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A Shift in Investment Strategies Post-Coronavirus — COVID-19 Virtual Roundtable


In this week’s COVID-19 virtual roundtable, nine Axial members gathered over Zoom video to discuss the shifting investment landscape in a post-coronavirus market. Topics included new and innovative capital structures, how government stimulus funds are impacting the private capital markets, and what’s happening with transaction dynamics.

Thank you to the below Axial members who participated in the discussion:


Watch the recording:


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Show Notes 

Introductions – 00:00-11:20

Government stimulus as an offset to distressed deals – 11:46

  • Based on stipulations that come along with the funding, PPP funding is extremely hard to deploy effectively in some industries. One of the most problematic conditions is that the funds must be deployed within eight weeks
  • For businesses that are impacted more immediately and will be able to resume normal operations once this slows down, PPP funding is extremely helpful to keep employees paid over the next eight weeks, but if a business expects a longer-term issue vs. a temporary business halt, they will have no accessible funding in the latter half of the year
  • In services businesses where you have engineers and technicians that are sitting on the sidelines, PPP funding allows you to keep them on the sidelines for a couple of months, and hopefully they’ll be able to get back to work by the time the funding expires
  • The PPP structure presents a major issue in the health club industry — gyms are all closed right now and everyone is on unemployment, but when clubs can open back up, they will be taking huge revenue hits and it will be too late to use the funding
  • Permanent Equity released a program before the CARES Act was announced where they are offering a more flexible long-term capital solution
  • There is still a lot of capital demand that was not fulfilled by government funding
  • This government funding is seen by many as a short-term fix versus an actual solution
  • The Economic Injury Disaster Loan is a more attractive option in the sense that it’s a 30-year payback versus the PPP which has an extremely short payback period for any funds that aren’t forgiven

Transaction likelihood – 24:20

  • In 2008/2009, there was a quick freeze in lower middle market transactions, but ultimately, a lot of deals ended up getting done
  • That said, you could get on planes during that recession — lenders could travel to audit companies and buyers could do on-site diligence — which is a major differentiator
  • Axial is hearing from buyers and investors that they want to submit LOIs and move forward on deals, but they’re just not likely to close on something before they can get in-person interaction
  • The main street lending program will be a competitor in the lower middle market because interest rates and the timeline are attractive if someone doesn’t want a partner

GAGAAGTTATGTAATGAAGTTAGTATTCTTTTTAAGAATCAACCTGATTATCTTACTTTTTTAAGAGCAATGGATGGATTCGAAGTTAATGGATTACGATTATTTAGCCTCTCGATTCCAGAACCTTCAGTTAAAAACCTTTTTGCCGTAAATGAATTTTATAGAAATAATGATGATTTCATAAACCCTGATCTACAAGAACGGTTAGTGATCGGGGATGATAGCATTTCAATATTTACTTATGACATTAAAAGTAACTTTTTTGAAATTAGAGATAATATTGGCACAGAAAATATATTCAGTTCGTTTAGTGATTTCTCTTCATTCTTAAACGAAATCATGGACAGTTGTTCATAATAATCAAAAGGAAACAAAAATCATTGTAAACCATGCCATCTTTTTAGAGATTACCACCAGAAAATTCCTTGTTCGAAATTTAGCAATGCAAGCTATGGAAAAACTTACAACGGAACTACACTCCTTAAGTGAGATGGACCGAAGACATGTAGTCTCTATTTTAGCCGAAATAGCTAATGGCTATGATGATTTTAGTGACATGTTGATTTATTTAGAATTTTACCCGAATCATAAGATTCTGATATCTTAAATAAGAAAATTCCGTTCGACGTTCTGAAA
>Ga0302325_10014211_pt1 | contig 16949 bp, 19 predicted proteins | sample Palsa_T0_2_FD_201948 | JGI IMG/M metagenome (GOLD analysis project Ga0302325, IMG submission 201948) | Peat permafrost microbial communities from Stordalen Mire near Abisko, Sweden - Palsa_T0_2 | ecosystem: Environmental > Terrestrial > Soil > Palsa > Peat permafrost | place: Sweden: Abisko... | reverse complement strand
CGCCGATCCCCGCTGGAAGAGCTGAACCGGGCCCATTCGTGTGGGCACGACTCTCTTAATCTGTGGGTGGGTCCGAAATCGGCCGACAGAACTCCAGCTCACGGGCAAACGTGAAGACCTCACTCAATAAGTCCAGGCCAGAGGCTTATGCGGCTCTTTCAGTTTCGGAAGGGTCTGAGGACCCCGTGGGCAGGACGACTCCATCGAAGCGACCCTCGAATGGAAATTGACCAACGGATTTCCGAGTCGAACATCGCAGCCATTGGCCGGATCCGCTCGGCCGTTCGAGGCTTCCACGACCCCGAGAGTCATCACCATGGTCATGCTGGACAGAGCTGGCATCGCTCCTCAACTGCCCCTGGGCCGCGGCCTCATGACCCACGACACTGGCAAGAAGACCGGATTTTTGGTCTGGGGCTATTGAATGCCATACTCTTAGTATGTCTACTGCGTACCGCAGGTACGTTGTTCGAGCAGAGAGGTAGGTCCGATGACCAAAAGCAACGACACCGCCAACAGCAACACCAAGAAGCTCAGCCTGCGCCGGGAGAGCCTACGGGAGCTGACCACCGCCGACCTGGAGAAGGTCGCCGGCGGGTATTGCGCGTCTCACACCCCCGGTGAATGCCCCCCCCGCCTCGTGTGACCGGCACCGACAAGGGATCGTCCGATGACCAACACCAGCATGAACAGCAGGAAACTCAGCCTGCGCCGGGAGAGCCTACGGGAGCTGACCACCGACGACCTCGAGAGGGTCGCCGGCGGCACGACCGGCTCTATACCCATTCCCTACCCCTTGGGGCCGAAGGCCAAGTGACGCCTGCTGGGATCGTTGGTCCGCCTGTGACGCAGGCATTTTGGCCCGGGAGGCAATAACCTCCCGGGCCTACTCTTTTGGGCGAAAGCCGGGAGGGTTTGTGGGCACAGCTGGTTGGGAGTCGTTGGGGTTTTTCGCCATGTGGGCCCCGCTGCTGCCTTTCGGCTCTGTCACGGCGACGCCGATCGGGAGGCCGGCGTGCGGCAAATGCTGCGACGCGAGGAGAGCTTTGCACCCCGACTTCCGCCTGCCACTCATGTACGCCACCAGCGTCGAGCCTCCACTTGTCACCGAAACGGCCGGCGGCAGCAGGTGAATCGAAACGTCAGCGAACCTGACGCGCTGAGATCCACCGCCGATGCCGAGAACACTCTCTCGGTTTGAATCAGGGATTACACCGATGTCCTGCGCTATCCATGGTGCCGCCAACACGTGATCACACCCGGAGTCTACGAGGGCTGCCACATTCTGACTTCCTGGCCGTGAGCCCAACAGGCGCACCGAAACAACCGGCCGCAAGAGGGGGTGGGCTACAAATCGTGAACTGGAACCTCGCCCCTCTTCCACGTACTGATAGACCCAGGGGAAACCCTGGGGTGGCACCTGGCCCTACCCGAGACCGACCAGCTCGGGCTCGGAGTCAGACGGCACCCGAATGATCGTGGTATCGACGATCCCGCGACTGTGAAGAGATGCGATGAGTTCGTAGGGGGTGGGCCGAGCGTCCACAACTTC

Safe Harbor program as a creative capital solution – 31:20

  • Permanent Equity rolled out a program called Safe Harbor as soon as the crisis began, offering minority equity and debt (historically were interested only in majority stakes)
  • They encourage businesses to take “less-expensive” government money if it makes sense, but if a business is interested in having a long-term partner, this is a win-win
  • There is no formulaic execution; you need to assess what each company needs right now — there are some situations where it makes a lot of sense to look at past performance, but that may be totally irrelevant for a lot of companies now
  • Some of the things being explored: contingency payments, different forms of earnouts, seller notes with downside protection

Case studies in transaction dynamics – 34:44

  • Lock 8 is currently under LOI, and they’re hopeful that the deal will close — LOI was signed post-quarantine, but 1) they had met with the company fairly extensively prior to lockdown and 2) it’s mostly a remote workforce, so there’s not really an “HQ” to visit; if those two things were not true, it could be less likely that they would move forward
  • Integrity Square is working on a deal with a special situations group, and the seller is nervous that they’re going to reach the close date and the buyer will not actually deploy the funding
  • A lot of the contingencies being put into play are more likely reduce the reality of a close
  • Senior debt is being replaced with mezz and larger equity checks
  • Black Lake went under LOI in late February, has pressed pause and isn’t expecting to go after financing until at least the beginning of summer
  • Frisch Capital works with independent sponsors; they’ve encouraged them to continue to find sellers and lay the groundwork for deals even if they don’t anticipate going after capital immediately
  • Coughlin Capital has changed the way they generate leads — they’re doing more direct outreach to business owners